# Why are you allowed to do this?

## Main Question or Discussion Point

So if I have something like this..

$$rcos\theta =-r^{2}sin^{2}\theta$$

I can cancel out one of the r to get

$$cos\theta = rsin^{2}\theta$$

but how come when you have something like..

$$sin^2\theta = sin\theta$$

and say you are trying to find the zeros of this equation, you can't just do

$$sin\theta = 1$$

Is it because in the first example, we assume that r never = 0 so you can cancel it out where as in the $$sin\theta$$ example, it could be 0? Thanks.

Hurkyl
Staff Emeritus
Gold Member
You are right -- you can never divide by an expression that may be zero, and cancelling is a form of division.

Incidentally, I would have said that both of those examples of cancelling are illegal. You can only do the first one if r is nonzero, but that is not generally true! It is, of course, legal whenever you do happen to know that r is nonzero -- for example, if you happen to split a problem into two cases, one where r is zero, and one where r is nonzero, then clearly in the second case, you'd be allowed to cancel an r.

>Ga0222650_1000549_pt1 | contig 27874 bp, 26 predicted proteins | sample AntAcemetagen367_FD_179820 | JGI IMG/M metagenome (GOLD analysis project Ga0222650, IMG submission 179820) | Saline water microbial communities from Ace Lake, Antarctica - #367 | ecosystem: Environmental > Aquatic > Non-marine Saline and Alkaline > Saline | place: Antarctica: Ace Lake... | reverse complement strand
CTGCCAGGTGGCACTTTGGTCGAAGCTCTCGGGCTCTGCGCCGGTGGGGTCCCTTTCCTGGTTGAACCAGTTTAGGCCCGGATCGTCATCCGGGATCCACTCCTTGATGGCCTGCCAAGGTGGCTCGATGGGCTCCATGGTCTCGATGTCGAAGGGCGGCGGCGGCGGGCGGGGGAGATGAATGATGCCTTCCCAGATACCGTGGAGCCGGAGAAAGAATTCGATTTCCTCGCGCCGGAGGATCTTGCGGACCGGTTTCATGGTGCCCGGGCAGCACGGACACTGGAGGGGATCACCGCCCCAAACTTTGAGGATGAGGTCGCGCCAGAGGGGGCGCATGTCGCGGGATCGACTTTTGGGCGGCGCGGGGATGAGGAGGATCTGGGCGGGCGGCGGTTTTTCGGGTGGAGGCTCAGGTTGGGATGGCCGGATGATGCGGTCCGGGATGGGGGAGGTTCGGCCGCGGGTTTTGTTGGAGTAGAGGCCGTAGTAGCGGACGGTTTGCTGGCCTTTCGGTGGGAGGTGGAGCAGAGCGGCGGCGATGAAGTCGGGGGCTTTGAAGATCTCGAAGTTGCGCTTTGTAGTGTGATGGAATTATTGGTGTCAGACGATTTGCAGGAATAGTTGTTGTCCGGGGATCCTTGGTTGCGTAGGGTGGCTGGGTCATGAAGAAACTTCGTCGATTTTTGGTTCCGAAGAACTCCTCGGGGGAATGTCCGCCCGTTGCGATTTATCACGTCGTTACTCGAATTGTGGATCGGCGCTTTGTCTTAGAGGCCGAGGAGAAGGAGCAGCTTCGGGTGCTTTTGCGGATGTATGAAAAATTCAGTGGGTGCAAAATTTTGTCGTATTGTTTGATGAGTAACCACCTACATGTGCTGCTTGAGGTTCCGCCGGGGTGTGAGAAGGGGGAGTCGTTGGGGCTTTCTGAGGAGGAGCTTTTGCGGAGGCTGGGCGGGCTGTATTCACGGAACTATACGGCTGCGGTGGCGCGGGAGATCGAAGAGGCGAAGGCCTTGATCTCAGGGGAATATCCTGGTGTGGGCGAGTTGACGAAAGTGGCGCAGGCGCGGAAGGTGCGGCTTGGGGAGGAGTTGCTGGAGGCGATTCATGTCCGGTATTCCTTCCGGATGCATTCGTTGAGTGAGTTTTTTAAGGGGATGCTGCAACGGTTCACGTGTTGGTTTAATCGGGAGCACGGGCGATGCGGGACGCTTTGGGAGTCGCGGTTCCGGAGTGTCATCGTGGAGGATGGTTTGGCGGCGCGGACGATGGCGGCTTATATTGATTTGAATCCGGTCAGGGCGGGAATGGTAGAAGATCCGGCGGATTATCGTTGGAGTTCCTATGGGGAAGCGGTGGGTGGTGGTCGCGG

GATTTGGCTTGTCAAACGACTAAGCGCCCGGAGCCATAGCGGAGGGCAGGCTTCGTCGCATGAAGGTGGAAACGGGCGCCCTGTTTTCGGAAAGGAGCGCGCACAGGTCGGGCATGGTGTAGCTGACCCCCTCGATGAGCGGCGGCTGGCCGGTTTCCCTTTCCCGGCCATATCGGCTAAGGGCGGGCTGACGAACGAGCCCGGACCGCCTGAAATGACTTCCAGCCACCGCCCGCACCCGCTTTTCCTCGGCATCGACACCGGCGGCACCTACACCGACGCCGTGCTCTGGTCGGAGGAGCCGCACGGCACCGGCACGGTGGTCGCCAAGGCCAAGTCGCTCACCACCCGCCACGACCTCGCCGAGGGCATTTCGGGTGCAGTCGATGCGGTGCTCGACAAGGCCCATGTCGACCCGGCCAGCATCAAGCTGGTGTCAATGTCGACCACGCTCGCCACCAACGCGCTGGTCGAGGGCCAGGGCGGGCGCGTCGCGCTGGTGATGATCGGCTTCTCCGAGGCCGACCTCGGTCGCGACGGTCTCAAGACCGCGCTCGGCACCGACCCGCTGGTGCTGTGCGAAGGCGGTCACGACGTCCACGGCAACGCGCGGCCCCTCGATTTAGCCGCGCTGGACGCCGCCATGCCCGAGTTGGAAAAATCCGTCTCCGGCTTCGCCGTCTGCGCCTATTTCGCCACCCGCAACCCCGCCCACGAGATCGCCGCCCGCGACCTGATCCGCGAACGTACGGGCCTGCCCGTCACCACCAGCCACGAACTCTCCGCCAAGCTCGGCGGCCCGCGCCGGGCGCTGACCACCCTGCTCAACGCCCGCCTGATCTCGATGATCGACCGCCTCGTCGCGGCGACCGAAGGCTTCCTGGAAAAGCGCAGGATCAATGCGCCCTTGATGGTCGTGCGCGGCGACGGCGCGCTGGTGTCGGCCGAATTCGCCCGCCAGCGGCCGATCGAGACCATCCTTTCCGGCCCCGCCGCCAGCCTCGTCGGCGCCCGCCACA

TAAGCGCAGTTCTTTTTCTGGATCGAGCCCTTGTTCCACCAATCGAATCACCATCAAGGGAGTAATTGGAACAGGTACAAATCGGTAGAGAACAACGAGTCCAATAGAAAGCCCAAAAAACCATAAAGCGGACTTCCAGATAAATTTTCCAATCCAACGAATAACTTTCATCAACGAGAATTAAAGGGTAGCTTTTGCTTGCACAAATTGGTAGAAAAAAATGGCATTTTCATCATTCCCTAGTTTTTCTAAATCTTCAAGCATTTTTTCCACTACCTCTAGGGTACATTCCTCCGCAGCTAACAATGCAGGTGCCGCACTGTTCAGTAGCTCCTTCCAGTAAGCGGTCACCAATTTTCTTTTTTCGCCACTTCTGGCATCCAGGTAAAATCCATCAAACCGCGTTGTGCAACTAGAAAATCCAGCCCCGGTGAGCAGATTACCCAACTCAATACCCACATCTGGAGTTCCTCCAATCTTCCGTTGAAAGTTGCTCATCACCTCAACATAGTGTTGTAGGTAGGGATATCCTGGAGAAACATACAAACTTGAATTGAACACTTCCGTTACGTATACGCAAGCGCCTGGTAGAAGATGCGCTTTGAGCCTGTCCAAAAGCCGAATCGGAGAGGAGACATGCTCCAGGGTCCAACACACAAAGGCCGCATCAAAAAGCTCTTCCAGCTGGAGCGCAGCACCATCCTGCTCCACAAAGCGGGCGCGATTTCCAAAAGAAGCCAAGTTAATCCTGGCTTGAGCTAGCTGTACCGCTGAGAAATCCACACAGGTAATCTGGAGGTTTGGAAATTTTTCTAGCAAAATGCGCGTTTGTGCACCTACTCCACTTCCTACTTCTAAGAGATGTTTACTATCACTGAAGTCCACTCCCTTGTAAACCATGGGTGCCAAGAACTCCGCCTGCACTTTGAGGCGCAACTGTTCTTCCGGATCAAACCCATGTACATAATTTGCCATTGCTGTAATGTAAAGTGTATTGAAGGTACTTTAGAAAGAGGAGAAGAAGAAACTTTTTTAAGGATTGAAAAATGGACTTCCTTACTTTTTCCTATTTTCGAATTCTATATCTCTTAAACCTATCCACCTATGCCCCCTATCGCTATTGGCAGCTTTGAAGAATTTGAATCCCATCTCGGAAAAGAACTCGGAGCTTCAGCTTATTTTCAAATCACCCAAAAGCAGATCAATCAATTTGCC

Oh ok. Thanks for clearing that up! I forget that canceling is division! Silly me.

symbolipoint
Homework Helper
Gold Member
Thanks for the fun example, motonoob101. You will have a quadratic equation with variable of cosine of theta:

$$$\begin{array}{l} r\,\cos \theta + r^2 \,\sin ^2 \theta = 0 \\ r\,\cos \theta + r^2 \,(1 - \cos ^2 \theta ) = 0 \\ r\,\cos \theta + r^2 - r^2 \,\cos ^2 \theta = 0 \\ r^2 \cos ^2 \theta - r\,\cos \theta - r^2 = 0 \\ OR \\ \cos ^2 \theta - \frac{1}{r}\cos \theta - 1 = 0 \\ \end{array}$$$

also note that in you first example you "loose" a solution when deviding with r, namely r = 0, just like you loose solutions when deviding by sin in the second example.

HallsofIvy